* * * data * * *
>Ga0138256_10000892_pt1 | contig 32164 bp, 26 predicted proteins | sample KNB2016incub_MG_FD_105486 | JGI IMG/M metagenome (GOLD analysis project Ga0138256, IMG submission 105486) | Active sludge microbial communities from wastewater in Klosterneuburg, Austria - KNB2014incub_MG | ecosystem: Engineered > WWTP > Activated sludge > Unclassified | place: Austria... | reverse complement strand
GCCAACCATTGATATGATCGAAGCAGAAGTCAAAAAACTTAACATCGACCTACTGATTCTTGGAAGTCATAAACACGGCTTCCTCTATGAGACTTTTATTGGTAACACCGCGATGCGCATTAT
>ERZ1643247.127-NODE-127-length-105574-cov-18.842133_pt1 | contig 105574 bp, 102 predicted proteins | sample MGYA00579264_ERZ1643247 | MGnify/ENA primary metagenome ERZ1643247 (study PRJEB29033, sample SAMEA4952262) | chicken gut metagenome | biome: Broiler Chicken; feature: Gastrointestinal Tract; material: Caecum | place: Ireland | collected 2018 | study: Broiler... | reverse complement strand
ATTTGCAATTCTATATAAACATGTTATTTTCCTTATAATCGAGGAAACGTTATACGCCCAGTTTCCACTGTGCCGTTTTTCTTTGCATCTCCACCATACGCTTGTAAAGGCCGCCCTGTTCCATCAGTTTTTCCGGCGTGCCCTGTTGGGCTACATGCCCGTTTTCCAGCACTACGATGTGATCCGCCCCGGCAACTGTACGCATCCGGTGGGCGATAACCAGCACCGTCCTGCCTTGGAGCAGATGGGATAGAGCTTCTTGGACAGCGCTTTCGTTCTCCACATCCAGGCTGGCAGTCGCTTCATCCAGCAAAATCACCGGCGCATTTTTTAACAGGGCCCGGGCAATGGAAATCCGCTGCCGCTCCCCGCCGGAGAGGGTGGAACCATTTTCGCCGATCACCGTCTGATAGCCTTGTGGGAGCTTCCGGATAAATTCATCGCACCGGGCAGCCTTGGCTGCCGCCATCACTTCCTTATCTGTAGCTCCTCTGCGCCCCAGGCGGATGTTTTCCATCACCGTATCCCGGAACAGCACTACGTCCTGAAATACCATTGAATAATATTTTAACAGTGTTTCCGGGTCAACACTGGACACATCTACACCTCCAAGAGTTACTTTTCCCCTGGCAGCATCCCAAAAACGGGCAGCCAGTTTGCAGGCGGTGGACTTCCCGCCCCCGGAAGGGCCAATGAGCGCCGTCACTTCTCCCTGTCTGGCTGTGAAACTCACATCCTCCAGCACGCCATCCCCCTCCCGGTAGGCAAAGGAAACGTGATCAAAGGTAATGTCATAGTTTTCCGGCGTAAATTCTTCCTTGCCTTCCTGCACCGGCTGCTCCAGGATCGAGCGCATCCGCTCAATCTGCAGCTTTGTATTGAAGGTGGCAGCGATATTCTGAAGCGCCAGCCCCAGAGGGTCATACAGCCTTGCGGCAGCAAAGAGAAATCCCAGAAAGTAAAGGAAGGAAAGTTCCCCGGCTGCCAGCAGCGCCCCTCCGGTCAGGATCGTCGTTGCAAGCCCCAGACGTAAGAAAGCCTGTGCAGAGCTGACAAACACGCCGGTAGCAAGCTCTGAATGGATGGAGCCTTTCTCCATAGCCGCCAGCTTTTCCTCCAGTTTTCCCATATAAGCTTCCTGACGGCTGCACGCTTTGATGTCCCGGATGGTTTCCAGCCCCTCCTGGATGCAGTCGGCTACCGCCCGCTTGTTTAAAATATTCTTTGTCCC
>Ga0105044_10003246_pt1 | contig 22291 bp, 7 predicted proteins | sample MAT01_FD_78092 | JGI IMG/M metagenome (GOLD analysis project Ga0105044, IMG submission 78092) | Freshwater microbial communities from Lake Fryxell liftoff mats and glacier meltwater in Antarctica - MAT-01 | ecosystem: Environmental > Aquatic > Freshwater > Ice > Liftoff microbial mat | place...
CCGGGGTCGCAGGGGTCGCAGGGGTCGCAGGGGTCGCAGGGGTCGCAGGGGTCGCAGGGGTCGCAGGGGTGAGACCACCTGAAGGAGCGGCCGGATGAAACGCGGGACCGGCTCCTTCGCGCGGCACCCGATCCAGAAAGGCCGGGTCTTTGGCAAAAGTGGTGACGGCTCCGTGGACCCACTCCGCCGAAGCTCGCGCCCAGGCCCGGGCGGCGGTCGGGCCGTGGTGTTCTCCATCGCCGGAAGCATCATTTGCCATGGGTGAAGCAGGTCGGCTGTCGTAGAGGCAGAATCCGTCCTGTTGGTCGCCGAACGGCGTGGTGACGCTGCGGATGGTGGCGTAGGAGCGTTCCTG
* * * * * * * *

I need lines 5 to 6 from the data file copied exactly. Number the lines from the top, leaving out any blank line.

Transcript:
>Ga0105044_10003246_pt1 | contig 22291 bp, 7 predicted proteins | sample MAT01_FD_78092 | JGI IMG/M metagenome (GOLD analysis project Ga0105044, IMG submission 78092) | Freshwater microbial communities from Lake Fryxell liftoff mats and glacier meltwater in Antarctica - MAT-01 | ecosystem: Environmental > Aquatic > Freshwater > Ice > Liftoff microbial mat | place...
CCGGGGTCGCAGGGGTCGCAGGGGTCGCAGGGGTCGCAGGGGTCGCAGGGGTCGCAGGGGTCGCAGGGGTGAGACCACCTGAAGGAGCGGCCGGATGAAACGCGGGACCGGCTCCTTCGCGCGGCACCCGATCCAGAAAGGCCGGGTCTTTGGCAAAAGTGGTGACGGCTCCGTGGACCCACTCCGCCGAAGCTCGCGCCCAGGCCCGGGCGGCGGTCGGGCCGTGGTGTTCTCCATCGCCGGAAGCATCATTTGCCATGGGTGAAGCAGGTCGGCTGTCGTAGAGGCAGAATCCGTCCTGTTGGTCGCCGAACGGCGTGGTGACGCTGCGGATGGTGGCGTAGGAGCGTTCCTG